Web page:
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Ad withdrawn after online campaign

by Ed Beavan

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Offensive? Advert for a website promoting extra-marital affairs

Offensive? Advert for a website promoting extra-marital affairs

AN ONLINE pressure-group that called for the removal of billboard advertisements for a website that encour­aged extra-marital affairs appears to have won a victory.

Jon Kuhrt, from Merton, in south London, started the campaign after he spotted a billboard advertisement for the website maritalaffair.co.uk.

Mr Kuhrt, who worships at Streatham Baptist Church, wrote to the Advertising Standards Authority (ASA). But the ASA rejected his complaint, saying that the advertise­ment was “unlikely to cause serious or widespread offence”.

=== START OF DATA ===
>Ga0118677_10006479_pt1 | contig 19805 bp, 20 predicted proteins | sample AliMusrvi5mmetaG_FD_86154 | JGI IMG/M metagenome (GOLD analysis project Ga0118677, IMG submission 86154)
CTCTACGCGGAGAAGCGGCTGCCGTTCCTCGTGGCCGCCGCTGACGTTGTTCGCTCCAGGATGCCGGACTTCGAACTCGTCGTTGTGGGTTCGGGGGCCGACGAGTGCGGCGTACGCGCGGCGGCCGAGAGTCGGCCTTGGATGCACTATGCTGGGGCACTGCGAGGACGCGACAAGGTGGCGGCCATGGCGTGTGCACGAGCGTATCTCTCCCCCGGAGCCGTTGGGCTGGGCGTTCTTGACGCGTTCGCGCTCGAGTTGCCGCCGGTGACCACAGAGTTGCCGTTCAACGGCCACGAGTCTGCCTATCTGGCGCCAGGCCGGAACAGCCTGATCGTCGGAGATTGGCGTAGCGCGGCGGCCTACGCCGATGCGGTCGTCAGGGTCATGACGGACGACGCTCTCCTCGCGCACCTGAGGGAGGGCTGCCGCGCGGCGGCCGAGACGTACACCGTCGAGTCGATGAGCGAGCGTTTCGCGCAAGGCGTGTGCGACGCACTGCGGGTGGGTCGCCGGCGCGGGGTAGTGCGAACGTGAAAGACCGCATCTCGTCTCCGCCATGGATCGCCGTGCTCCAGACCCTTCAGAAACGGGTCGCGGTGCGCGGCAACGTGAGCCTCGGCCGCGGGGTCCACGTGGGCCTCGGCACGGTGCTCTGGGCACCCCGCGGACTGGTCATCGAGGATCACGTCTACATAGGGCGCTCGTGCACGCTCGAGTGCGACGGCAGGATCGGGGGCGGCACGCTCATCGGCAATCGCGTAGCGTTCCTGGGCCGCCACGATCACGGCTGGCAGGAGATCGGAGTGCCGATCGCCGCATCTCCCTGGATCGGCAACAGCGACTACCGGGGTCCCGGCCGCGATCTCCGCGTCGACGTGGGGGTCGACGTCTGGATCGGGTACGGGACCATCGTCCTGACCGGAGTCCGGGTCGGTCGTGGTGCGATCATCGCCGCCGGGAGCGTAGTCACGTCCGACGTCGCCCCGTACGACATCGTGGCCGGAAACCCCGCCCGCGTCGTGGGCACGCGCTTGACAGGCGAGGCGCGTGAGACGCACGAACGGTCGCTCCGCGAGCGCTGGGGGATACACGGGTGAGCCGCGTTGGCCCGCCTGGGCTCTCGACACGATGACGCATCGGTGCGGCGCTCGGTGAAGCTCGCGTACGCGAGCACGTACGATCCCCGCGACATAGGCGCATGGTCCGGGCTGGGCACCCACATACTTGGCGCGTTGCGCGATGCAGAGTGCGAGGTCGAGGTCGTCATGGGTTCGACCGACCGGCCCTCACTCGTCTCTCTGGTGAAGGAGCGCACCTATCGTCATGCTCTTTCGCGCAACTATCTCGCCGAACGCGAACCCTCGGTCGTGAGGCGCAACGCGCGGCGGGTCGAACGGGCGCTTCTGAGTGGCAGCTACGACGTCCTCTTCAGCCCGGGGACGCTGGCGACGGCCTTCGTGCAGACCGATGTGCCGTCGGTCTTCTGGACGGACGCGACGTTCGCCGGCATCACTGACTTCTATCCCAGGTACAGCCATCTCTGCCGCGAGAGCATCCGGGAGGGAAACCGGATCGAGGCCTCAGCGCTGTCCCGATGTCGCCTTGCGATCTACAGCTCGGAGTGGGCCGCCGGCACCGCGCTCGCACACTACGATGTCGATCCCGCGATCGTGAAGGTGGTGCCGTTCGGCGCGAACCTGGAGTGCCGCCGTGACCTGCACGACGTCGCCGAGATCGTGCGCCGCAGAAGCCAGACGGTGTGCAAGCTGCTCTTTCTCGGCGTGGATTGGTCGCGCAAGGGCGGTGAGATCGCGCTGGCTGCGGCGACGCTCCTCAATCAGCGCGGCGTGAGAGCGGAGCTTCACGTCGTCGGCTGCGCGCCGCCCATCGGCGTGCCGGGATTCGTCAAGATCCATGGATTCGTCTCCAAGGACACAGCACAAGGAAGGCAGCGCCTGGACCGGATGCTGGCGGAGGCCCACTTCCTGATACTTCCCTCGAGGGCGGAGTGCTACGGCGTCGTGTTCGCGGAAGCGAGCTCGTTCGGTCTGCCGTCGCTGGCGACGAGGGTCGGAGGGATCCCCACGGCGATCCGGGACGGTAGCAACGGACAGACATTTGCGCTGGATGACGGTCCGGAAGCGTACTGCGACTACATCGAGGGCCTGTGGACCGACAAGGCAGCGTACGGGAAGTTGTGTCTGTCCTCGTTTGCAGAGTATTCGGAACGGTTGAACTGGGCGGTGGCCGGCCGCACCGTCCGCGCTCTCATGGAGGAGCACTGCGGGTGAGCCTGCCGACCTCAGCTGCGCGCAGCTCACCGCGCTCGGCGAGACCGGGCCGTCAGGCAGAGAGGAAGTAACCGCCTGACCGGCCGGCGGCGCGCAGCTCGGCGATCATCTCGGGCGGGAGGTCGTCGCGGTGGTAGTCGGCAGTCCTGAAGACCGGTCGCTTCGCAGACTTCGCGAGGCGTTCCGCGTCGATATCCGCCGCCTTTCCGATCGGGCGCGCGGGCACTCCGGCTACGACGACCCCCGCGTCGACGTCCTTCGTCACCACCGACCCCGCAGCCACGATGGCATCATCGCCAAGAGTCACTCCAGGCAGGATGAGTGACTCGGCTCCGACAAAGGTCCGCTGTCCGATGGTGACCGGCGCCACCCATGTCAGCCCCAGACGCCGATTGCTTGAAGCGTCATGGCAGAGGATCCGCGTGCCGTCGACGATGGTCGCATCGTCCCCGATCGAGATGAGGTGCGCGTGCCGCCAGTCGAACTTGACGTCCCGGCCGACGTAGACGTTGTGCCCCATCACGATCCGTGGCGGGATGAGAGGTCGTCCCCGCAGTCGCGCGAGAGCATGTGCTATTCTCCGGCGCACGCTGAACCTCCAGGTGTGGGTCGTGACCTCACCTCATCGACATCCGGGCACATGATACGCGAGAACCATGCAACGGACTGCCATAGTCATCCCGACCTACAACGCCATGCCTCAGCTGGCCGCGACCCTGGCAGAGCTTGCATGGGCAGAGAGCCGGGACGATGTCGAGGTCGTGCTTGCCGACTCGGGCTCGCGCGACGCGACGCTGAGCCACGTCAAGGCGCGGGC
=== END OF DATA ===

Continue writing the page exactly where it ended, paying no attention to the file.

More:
Mr Kurht appealed against its decision. “Their policy seems to be saying that the prevailing attitude in society is that extra-marital affairs are acceptable. . . It may be only a small website, but it’s a big issue, and if it’s allowed to be seen as normal we’re conceding more ground, and faith will be seen more as a ‘private thing’.

“When you think of the trauma and suffering caused to individuals and communities by the damage of affairs and the breakdown of relationships they cause, I can’t think of anything more irresponsible.”

On Wednesday, more than 3400 people joined Mr Kuhrt’s online cam­paign on the social-networking website Facebook. A statement re­leased by the website maritalaffair. co.uk said that it had reviewed its advert­ising strategy and had “instructed our agency to remove billboard ads from our current campaign in light of recent devel­opments”. It main­tained, however, that “people have the right to choose their own lifestyle.”

Mr Kuhrt said that he would now be starting a new campaign to close down the website.

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